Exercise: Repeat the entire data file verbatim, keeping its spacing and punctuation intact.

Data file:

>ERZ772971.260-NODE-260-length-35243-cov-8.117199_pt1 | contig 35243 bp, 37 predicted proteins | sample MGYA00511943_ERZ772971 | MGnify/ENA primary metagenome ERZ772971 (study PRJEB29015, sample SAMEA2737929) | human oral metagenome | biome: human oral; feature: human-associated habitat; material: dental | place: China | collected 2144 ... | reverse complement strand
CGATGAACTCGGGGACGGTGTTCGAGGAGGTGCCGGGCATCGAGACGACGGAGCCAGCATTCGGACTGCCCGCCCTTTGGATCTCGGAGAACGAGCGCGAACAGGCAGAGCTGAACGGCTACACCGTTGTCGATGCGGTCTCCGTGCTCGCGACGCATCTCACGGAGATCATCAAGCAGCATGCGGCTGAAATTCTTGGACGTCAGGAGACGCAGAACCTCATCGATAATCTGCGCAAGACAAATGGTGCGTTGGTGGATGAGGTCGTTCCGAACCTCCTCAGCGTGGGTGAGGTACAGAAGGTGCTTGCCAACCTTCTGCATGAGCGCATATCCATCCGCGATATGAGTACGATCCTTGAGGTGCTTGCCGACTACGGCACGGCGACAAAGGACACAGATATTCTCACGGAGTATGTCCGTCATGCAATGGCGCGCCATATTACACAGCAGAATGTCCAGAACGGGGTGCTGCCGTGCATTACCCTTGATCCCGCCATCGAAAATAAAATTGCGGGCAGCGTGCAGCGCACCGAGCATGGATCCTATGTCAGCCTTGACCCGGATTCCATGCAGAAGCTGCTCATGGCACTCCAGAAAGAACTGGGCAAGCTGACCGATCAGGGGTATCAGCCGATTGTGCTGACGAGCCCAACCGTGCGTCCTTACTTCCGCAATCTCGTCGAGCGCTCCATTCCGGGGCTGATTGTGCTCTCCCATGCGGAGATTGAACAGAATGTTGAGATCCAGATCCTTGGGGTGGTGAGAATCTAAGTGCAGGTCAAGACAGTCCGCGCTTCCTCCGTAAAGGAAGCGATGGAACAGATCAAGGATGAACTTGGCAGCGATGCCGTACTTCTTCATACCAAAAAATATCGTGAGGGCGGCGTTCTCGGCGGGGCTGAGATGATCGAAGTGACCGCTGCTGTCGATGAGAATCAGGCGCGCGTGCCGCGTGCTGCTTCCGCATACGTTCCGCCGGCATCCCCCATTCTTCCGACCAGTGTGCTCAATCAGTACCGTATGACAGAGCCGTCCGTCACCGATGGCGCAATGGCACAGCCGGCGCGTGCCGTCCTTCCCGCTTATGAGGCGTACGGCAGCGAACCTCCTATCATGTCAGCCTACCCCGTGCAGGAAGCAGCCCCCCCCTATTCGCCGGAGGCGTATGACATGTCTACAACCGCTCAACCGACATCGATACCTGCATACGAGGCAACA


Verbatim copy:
>ERZ772971.260-NODE-260-length-35243-cov-8.117199_pt1 | contig 35243 bp, 37 predicted proteins | sample MGYA00511943_ERZ772971 | MGnify/ENA primary metagenome ERZ772971 (study PRJEB29015, sample SAMEA2737929) | human oral metagenome | biome: human oral; feature: human-associated habitat; material: dental | place: China | collected 2144 ... | reverse complement strand
CGATGAACTCGGGGACGGTGTTCGAGGAGGTGCCGGGCATCGAGACGACGGAGCCAGCATTCGGACTGCCCGCCCTTTGGATCTCGGAGAACGAGCGCGAACAGGCAGAGCTGAACGGCTACACCGTTGTCGATGCGGTCTCCGTGCTCGCGACGCATCTCACGGAGATCATCAAGCAGCATGCGGCTGAAATTCTTGGACGTCAGGAGACGCAGAACCTCATCGATAATCTGCGCAAGACAAATGGTGCGTTGGTGGATGAGGTCGTTCCGAACCTCCTCAGCGTGGGTGAGGTACAGAAGGTGCTTGCCAACCTTCTGCATGAGCGCATATCCATCCGCGATATGAGTACGATCCTTGAGGTGCTTGCCGACTACGGCACGGCGACAAAGGACACAGATATTCTCACGGAGTATGTCCGTCATGCAATGGCGCGCCATATTACACAGCAGAATGTCCAGAACGGGGTGCTGCCGTGCATTACCCTTGATCCCGCCATCGAAAATAAAATTGCGGGCAGCGTGCAGCGCACCGAGCATGGATCCTATGTCAGCCTTGACCCGGATTCCATGCAGAAGCTGCTCATGGCACTCCAGAAAGAACTGGGCAAGCTGACCGATCAGGGGTATCAGCCGATTGTGCTGACGAGCCCAACCGTGCGTCCTTACTTCCGCAATCTCGTCGAGCGCTCCATTCCGGGGCTGATTGTGCTCTCCCATGCGGAGATTGAACAGAATGTTGAGATCCAGATCCTTGGGGTGGTGAGAATCTAAGTGCAGGTCAAGACAGTCCGCGCTTCCTCCGTAAAGGAAGCGATGGAACAGATCAAGGATGAACTTGGCAGCGATGCCGTACTTCTTCATACCAAAAAATATCGTGAGGGCGGCGTTCTCGGCGGGGCTGAGATGATCGAAGTGACCGCTGCTGTCGATGAGAATCAGGCGCGCGTGCCGCGTGCTGCTTCCGCATACGTTCCGCCGGCATCCCCCATTCTTCCGACCAGTGTGCTCAATCAGTACCGTATGACAGAGCCGTCCGTCACCGATGGCGCAATGGCACAGCCGGCGCGTGCCGTCCTTCCCGCTTATGAGGCGTACGGCAGCGAACCTCCTATCATGTCAGCCTACCCCGTGCAGGAAGCAGCCCCCCCCTATTCGCCGGAGGCGTATGACATGTCTACAACCGCTCAACCGACATCGATACCTGCATACGAGGCAACA